Mobile, Technology

Intel releases ‘Pocket Avatars’ mobile chat app for Android, iOS

After launching hybrid PC range combining both Android and Windows, Intel has now released a social app for Android and iOS named Pocket Avatars. The smartphone app uses facial tracking technology to relay a sender’s expressions and offers video-like mobile messaging.

The app uses smartphone’s camera and microphone to record a short message while combines your voice and expressions with several cartoon characters including Lego figures, Care Bears, Annoying Orange and Gumby. Out of these, half characters can be purchased in-app for USD 0.99 each while others are available for free. Then, the message is sent to recipient, who can play it, complete with the avatar’s head movements, smiles and blinks.

Intel had made investment in 26 companies including USD 700,000 in Medopad and USD 740 million in Cloudera in 2014. Also, it had acquired 56 companies such as Basis Science, Hacker League, KNO, Sensory Networks, Indisys and others. 

Also Read: Verizon to buy Intel’s Online TV unit, OnCue cloud TV platform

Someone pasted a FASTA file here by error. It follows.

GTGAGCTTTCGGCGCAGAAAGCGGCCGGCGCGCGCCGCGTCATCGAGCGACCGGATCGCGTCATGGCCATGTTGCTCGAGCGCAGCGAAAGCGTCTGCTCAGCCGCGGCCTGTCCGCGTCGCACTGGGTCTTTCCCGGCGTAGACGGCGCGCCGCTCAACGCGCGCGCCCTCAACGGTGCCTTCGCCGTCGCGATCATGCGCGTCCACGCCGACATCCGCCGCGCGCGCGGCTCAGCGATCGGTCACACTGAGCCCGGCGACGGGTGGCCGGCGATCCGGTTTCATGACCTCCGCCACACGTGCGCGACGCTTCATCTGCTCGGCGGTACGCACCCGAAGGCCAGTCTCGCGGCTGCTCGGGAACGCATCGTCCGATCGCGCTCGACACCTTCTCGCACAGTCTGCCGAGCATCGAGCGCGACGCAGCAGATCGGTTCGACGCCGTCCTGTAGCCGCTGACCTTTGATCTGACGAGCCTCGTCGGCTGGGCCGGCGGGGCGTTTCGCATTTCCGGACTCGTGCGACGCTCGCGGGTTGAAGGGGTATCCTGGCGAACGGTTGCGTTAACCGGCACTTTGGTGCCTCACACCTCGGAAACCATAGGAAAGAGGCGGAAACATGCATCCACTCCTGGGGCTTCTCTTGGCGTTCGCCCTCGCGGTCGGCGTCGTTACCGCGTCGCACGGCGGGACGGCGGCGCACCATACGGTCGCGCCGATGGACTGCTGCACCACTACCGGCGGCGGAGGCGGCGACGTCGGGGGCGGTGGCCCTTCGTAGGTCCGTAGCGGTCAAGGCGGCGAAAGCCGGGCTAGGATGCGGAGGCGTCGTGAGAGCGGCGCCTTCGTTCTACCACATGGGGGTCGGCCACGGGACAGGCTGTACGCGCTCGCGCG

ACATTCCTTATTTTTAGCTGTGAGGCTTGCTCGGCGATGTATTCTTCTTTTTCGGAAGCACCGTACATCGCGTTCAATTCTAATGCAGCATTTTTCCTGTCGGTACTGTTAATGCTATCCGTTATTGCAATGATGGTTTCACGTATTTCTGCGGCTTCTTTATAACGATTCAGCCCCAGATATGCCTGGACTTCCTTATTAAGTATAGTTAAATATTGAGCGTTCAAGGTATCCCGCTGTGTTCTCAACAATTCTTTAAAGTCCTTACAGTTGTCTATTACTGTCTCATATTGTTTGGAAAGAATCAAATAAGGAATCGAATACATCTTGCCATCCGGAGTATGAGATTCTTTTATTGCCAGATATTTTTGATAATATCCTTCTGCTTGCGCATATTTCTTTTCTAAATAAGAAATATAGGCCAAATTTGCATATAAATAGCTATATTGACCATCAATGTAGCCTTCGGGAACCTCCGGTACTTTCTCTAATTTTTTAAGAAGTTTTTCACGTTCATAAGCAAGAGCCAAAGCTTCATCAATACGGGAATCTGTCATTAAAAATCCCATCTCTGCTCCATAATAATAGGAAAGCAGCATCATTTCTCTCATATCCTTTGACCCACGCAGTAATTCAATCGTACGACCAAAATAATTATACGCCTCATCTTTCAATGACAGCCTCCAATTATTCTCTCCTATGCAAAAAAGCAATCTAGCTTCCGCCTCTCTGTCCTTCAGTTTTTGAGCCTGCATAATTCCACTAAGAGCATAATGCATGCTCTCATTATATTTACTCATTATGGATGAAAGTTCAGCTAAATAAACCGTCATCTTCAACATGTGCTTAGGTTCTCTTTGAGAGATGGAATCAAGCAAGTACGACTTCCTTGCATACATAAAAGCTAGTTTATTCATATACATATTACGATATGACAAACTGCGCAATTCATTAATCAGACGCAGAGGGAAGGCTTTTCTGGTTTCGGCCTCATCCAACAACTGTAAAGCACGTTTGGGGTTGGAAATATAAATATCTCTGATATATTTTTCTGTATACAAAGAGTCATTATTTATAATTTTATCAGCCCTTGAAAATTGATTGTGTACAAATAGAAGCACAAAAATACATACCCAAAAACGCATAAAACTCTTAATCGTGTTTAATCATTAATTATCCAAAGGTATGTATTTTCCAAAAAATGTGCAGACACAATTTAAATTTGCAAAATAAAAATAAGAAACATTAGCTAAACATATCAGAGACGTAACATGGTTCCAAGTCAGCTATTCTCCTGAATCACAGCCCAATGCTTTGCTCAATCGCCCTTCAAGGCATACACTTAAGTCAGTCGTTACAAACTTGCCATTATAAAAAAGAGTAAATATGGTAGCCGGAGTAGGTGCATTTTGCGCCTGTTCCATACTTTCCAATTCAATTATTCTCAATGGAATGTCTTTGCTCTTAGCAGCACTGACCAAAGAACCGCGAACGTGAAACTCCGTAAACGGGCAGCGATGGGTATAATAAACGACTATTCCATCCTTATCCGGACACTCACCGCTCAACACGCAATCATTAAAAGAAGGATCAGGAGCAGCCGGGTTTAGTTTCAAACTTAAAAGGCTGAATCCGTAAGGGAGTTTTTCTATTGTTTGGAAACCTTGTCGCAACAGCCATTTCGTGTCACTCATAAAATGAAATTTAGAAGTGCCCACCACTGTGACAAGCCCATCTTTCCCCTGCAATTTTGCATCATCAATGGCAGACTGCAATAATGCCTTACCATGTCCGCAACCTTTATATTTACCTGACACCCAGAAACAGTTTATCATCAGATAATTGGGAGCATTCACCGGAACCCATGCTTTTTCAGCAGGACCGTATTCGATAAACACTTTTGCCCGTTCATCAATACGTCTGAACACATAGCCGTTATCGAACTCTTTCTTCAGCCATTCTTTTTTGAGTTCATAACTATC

Times of India says: Pocket Avatars was launched on Thursday by Mike Bell, an Intel senior executive, who described the app, which is free on Android smartphones and iPhones, as a way to demonstrate facial tracking technology that could appear on future Intel platforms such as laptops or tablets.

“Rather than let it sit in a lab and languish, we thought ‘wouldn’t it be cool to show people,'” Bell said of the technology. “It’s fun and easy to explain what it does, but it’s actually pretty complex behind the scenes.”

Intel’s core market, the PC industry, is languishing and the chipmaker is far behind rivals such as Samsung Electronics and Qualcomm in mobile chips.

The Next Web says: While the app might seem outside of Intel’s main business efforts, Bell said the company has “every intention to keep this going and improve upon it.” With messaging apps attracting billion-dollar valuations, it’s not out of the question that this could become a substantial revenue generator.

“My group is chartered with getting Intel into non-traditional lines of business,” Bell noted. “We said, ‘Okay, everybody’s rushing out there to do the same sort of [messaging] thing. Let’s take the technology we have and have more fun.’”

“People who have sent me messages are more relaxed,” he said. “It’s not like a video chat where people are worried how they look. It doesn’t require you to show yourself or your background or where you are, but it allows you to take on this alternate persona.”

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